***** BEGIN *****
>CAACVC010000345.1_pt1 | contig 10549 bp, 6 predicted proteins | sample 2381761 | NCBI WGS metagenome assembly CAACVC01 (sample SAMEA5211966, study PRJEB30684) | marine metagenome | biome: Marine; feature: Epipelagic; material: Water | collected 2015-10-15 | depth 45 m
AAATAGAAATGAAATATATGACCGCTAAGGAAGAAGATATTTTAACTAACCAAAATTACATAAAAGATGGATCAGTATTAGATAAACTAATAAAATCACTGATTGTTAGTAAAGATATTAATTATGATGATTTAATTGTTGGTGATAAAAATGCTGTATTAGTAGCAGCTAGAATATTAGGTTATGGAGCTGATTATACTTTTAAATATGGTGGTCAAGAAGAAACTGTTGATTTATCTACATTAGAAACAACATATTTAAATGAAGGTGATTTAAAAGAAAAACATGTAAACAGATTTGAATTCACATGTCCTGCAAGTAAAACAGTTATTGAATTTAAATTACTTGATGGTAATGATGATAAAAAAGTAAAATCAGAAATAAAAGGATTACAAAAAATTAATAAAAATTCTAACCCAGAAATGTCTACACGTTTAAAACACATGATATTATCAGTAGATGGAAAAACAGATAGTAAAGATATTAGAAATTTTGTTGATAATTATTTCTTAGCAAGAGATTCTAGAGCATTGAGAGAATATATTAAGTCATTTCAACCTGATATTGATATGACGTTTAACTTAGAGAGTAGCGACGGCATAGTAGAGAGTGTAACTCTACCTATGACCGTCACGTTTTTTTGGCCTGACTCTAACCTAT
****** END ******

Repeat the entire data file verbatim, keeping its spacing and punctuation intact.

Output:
>CAACVC010000345.1_pt1 | contig 10549 bp, 6 predicted proteins | sample 2381761 | NCBI WGS metagenome assembly CAACVC01 (sample SAMEA5211966, study PRJEB30684) | marine metagenome | biome: Marine; feature: Epipelagic; material: Water | collected 2015-10-15 | depth 45 m
AAATAGAAATGAAATATATGACCGCTAAGGAAGAAGATATTTTAACTAACCAAAATTACATAAAAGATGGATCAGTATTAGATAAACTAATAAAATCACTGATTGTTAGTAAAGATATTAATTATGATGATTTAATTGTTGGTGATAAAAATGCTGTATTAGTAGCAGCTAGAATATTAGGTTATGGAGCTGATTATACTTTTAAATATGGTGGTCAAGAAGAAACTGTTGATTTATCTACATTAGAAACAACATATTTAAATGAAGGTGATTTAAAAGAAAAACATGTAAACAGATTTGAATTCACATGTCCTGCAAGTAAAACAGTTATTGAATTTAAATTACTTGATGGTAATGATGATAAAAAAGTAAAATCAGAAATAAAAGGATTACAAAAAATTAATAAAAATTCTAACCCAGAAATGTCTACACGTTTAAAACACATGATATTATCAGTAGATGGAAAAACAGATAGTAAAGATATTAGAAATTTTGTTGATAATTATTTCTTAGCAAGAGATTCTAGAGCATTGAGAGAATATATTAAGTCATTTCAACCTGATATTGATATGACGTTTAACTTAGAGAGTAGCGACGGCATAGTAGAGAGTGTAACTCTACCTATGACCGTCACGTTTTTTTGGCCTGACTCTAACCTAT